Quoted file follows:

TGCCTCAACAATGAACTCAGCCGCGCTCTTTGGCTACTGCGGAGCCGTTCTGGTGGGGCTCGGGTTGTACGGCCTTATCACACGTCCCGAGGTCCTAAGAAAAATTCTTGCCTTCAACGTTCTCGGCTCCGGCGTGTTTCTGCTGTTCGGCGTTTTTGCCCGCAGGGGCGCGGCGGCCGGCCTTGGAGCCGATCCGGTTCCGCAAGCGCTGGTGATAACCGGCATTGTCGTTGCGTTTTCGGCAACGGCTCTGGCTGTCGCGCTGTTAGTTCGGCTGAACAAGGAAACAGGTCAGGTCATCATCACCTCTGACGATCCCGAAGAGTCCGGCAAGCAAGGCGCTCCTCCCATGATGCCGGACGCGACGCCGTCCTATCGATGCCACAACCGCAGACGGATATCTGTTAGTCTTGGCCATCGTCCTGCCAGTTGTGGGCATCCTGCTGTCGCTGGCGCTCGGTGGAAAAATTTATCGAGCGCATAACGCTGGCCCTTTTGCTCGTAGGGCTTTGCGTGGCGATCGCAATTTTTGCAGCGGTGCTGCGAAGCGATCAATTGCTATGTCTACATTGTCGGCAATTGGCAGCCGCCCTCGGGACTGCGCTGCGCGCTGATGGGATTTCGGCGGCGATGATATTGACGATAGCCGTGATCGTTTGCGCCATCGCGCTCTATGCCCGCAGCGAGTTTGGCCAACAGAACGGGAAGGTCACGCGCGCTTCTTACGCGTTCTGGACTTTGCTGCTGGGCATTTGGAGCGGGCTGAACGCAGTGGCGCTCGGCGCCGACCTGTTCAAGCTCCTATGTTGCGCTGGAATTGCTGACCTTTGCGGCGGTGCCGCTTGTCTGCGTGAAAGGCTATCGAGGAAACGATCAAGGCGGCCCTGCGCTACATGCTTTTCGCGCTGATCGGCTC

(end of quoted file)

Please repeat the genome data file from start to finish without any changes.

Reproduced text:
TGCCTCAACAATGAACTCAGCCGCGCTCTTTGGCTACTGCGGAGCCGTTCTGGTGGGGCTCGGGTTGTACGGCCTTATCACACGTCCCGAGGTCCTAAGAAAAATTCTTGCCTTCAACGTTCTCGGCTCCGGCGTGTTTCTGCTGTTCGGCGTTTTTGCCCGCAGGGGCGCGGCGGCCGGCCTTGGAGCCGATCCGGTTCCGCAAGCGCTGGTGATAACCGGCATTGTCGTTGCGTTTTCGGCAACGGCTCTGGCTGTCGCGCTGTTAGTTCGGCTGAACAAGGAAACAGGTCAGGTCATCATCACCTCTGACGATCCCGAAGAGTCCGGCAAGCAAGGCGCTCCTCCCATGATGCCGGACGCGACGCCGTCCTATCGATGCCACAACCGCAGACGGATATCTGTTAGTCTTGGCCATCGTCCTGCCAGTTGTGGGCATCCTGCTGTCGCTGGCGCTCGGTGGAAAAATTTATCGAGCGCATAACGCTGGCCCTTTTGCTCGTAGGGCTTTGCGTGGCGATCGCAATTTTTGCAGCGGTGCTGCGAAGCGATCAATTGCTATGTCTACATTGTCGGCAATTGGCAGCCGCCCTCGGGACTGCGCTGCGCGCTGATGGGATTTCGGCGGCGATGATATTGACGATAGCCGTGATCGTTTGCGCCATCGCGCTCTATGCCCGCAGCGAGTTTGGCCAACAGAACGGGAAGGTCACGCGCGCTTCTTACGCGTTCTGGACTTTGCTGCTGGGCATTTGGAGCGGGCTGAACGCAGTGGCGCTCGGCGCCGACCTGTTCAAGCTCCTATGTTGCGCTGGAATTGCTGACCTTTGCGGCGGTGCCGCTTGTCTGCGTGAAAGGCTATCGAGGAAACGATCAAGGCGGCCCTGCGCTACATGCTTTTCGCGCTGATCGGCTC